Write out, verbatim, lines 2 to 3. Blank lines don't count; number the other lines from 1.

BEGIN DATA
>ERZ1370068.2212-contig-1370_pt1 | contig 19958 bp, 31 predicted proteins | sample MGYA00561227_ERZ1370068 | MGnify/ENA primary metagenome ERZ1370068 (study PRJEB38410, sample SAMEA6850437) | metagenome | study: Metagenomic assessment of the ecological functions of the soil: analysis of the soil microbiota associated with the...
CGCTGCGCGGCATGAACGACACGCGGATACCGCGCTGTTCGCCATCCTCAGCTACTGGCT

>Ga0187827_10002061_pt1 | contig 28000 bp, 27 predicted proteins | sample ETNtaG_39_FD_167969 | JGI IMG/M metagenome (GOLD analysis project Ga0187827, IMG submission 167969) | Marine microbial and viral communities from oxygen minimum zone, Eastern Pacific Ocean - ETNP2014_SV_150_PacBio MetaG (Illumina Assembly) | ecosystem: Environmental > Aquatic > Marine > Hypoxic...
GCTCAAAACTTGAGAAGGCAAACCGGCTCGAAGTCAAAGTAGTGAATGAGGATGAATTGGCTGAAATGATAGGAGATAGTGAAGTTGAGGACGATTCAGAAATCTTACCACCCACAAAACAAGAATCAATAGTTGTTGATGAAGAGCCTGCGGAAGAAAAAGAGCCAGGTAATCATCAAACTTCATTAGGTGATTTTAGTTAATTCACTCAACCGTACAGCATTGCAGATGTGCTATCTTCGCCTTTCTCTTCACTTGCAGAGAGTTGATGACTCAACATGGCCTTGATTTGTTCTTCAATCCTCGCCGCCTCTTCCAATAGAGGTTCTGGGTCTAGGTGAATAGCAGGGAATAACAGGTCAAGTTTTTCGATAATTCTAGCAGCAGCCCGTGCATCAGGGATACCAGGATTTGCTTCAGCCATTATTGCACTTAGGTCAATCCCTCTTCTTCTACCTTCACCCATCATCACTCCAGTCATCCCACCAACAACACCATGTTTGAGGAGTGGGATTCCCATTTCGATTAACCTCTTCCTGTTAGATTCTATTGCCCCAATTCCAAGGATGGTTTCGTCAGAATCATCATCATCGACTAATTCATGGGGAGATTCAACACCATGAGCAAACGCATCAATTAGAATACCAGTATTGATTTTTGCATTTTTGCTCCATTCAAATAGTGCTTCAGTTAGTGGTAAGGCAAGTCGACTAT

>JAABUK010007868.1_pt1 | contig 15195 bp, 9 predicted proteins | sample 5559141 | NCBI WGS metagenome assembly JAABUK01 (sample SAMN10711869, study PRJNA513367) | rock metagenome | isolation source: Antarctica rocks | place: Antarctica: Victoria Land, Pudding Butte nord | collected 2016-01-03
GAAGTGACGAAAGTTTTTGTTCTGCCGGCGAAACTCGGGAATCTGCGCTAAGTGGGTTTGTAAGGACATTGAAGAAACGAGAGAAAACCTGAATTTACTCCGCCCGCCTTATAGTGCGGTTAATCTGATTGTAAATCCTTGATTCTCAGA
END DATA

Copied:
CGCTGCGCGGCATGAACGACACGCGGATACCGCGCTGTTCGCCATCCTCAGCTACTGGCT

>Ga0187827_10002061_pt1 | contig 28000 bp, 27 predicted proteins | sample ETNtaG_39_FD_167969 | JGI IMG/M metagenome (GOLD analysis project Ga0187827, IMG submission 167969) | Marine microbial and viral communities from oxygen minimum zone, Eastern Pacific Ocean - ETNP2014_SV_150_PacBio MetaG (Illumina Assembly) | ecosystem: Environmental > Aquatic > Marine > Hypoxic...